The data showed that heart death victims were among the lowest consumers of olive oil. Those who got through 29 grams or more a day – just over two tablespoons – were 44 per cent less likely to die from cardiac problems.


You can't win:  Low-fat salad dressing is 'bad for you'

Choosing a low-fat dressing for your salad might help you keep your weight down because it has fewer calories – but you could lose some other health benefits, a study shows.

It found higher-fat dressings help the body absorb more carotenoids, compounds in vegetables linked with a reduced risk of illnesses including cancer and heart disease.

Researchers from Iowa State University fed 29 people salads dressed with butter, high in saturated fat, canola oil for monounsaturated fat, and corn oil for polyunsaturated fat.

Each salad was dished up with three grams, eight grams or 20 grams of fat from dressings to see if fat dosage made a difference to the overall results.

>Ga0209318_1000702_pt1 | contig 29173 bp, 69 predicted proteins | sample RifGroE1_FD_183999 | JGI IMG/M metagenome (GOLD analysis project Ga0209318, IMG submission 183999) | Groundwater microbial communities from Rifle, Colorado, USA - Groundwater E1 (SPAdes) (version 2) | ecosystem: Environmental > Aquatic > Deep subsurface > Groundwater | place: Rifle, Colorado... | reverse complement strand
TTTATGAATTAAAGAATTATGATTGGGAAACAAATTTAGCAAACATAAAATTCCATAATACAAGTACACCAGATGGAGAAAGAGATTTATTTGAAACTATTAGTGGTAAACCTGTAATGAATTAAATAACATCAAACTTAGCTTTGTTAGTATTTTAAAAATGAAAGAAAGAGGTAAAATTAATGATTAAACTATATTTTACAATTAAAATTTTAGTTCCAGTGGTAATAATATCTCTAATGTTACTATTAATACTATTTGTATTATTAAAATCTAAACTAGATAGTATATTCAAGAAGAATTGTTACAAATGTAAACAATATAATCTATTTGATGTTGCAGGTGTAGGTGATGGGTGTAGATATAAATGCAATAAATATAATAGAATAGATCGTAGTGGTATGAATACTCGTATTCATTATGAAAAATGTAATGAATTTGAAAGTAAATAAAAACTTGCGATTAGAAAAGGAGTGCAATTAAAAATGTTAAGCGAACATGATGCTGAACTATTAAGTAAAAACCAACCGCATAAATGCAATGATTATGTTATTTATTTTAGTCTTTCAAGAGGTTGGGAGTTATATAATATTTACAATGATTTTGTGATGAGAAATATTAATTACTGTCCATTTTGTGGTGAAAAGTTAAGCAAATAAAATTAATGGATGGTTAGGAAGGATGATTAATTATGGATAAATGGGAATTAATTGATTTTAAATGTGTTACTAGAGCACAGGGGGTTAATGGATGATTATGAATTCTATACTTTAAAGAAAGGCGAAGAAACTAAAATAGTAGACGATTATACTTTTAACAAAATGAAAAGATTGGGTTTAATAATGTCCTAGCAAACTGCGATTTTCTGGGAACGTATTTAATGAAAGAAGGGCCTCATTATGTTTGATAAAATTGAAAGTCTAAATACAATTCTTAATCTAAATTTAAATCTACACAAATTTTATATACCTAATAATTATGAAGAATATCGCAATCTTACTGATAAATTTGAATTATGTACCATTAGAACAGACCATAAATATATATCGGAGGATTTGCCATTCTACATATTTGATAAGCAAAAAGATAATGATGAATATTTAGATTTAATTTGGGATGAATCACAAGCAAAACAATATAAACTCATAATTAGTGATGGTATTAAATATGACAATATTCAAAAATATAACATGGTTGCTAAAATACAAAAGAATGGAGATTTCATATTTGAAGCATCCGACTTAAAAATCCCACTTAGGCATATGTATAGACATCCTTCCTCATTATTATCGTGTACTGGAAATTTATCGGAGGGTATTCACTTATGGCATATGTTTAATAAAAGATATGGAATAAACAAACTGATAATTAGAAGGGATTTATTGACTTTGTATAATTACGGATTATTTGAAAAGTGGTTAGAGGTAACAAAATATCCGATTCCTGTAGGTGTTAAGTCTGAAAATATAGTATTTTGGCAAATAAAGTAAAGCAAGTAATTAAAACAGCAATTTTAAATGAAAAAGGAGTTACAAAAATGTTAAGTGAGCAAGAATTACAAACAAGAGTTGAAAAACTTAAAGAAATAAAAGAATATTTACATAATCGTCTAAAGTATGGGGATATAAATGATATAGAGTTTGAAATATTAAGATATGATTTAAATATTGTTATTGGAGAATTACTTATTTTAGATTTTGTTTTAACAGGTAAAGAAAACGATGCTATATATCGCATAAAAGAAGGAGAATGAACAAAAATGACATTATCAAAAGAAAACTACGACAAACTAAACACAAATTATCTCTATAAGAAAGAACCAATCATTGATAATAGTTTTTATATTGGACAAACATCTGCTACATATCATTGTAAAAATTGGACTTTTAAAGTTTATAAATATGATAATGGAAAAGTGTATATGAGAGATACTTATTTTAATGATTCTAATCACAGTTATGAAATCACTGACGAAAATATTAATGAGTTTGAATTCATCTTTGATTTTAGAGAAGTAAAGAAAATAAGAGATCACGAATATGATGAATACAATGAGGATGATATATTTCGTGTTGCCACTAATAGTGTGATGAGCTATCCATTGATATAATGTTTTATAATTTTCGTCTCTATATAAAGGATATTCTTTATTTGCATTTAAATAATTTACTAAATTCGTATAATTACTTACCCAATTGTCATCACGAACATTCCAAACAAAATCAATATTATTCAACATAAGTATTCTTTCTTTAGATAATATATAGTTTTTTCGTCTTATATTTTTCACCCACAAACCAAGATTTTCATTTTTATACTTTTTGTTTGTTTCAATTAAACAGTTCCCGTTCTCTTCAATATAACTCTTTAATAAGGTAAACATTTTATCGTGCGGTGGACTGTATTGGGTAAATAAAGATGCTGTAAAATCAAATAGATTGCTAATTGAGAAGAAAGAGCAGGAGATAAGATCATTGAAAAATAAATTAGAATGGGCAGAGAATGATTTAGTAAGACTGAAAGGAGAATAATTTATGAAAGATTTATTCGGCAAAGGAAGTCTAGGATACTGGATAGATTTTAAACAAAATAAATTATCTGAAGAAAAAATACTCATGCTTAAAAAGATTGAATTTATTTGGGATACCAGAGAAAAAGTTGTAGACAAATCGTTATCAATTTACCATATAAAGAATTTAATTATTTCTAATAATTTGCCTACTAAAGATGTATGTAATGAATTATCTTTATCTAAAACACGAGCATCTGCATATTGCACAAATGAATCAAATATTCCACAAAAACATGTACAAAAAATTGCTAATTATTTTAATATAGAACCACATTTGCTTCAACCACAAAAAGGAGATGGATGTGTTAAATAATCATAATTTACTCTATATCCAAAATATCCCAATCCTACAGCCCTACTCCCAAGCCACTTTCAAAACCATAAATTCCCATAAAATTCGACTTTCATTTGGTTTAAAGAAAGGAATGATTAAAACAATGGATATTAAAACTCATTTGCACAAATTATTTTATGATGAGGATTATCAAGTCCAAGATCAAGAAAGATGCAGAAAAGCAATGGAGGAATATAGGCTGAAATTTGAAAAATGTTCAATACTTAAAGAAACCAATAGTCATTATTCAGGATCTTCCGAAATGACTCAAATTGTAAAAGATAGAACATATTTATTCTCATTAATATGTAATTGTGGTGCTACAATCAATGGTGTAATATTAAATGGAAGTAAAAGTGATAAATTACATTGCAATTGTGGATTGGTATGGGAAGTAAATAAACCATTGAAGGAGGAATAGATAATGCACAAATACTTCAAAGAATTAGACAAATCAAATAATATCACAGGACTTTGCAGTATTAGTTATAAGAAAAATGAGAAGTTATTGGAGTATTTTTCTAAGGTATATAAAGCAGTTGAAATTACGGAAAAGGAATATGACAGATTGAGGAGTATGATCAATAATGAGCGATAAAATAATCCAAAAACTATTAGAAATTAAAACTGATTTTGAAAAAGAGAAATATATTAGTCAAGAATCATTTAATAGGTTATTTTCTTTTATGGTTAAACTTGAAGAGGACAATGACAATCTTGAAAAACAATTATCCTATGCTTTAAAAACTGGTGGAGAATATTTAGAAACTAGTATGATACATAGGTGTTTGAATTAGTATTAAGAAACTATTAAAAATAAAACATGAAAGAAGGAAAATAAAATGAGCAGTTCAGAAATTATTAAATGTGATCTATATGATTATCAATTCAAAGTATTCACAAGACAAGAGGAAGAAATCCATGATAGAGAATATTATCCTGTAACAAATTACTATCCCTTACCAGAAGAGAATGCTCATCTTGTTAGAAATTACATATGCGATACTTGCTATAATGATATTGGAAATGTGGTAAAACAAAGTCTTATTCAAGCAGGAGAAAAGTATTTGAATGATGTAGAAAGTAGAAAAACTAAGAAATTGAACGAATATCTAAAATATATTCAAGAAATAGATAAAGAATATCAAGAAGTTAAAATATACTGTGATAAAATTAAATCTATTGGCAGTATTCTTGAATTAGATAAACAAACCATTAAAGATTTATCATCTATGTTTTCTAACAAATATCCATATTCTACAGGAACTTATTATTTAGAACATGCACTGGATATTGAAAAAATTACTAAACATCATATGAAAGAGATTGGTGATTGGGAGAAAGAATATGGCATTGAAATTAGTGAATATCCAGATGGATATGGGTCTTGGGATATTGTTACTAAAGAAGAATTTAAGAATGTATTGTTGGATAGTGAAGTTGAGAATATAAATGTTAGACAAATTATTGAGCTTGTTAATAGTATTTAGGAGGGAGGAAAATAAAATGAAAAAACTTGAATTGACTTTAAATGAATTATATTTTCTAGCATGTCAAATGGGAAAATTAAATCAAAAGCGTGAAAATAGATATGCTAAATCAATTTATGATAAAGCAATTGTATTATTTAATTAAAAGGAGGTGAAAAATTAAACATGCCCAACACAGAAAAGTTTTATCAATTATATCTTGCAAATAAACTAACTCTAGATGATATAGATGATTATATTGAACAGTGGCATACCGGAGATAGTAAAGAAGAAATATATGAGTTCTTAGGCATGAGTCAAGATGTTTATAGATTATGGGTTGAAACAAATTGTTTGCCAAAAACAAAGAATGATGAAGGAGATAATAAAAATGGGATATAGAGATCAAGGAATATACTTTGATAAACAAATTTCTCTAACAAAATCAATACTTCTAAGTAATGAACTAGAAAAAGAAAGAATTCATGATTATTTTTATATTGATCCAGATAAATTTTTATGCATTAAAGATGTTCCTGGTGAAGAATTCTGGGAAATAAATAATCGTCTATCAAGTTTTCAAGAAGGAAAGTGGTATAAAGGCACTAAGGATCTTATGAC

The participants had their blood tested for absorption of fat-soluble carotenoids, which are compounds associated with a reduced risk of several chronic and degenerative diseases such as cancer and cardiovascular disease.

With all but the canola oil, made from genetically modified rapeseed, the more fat that was used the more carotenoids were absorbed, says the study in the journal Molecular Nutrition & Food Research.

Canola oil promoted the same carotenoid absorption with three grams of fat as with 20g, suggesting it may be a healthy choice for weight watchers. Olive oil is also rich in monounsaturated fat.

Professor Mario Ferruzzi of Purdue University in the US said: 'If you want to utilise more from your fruits and vegetables, you have to pair them correctly with fat-based dressings.

'If you have a salad with a fat-free dressing, there is a reduction in calories, but you lose some of the benefits of the vegetables.'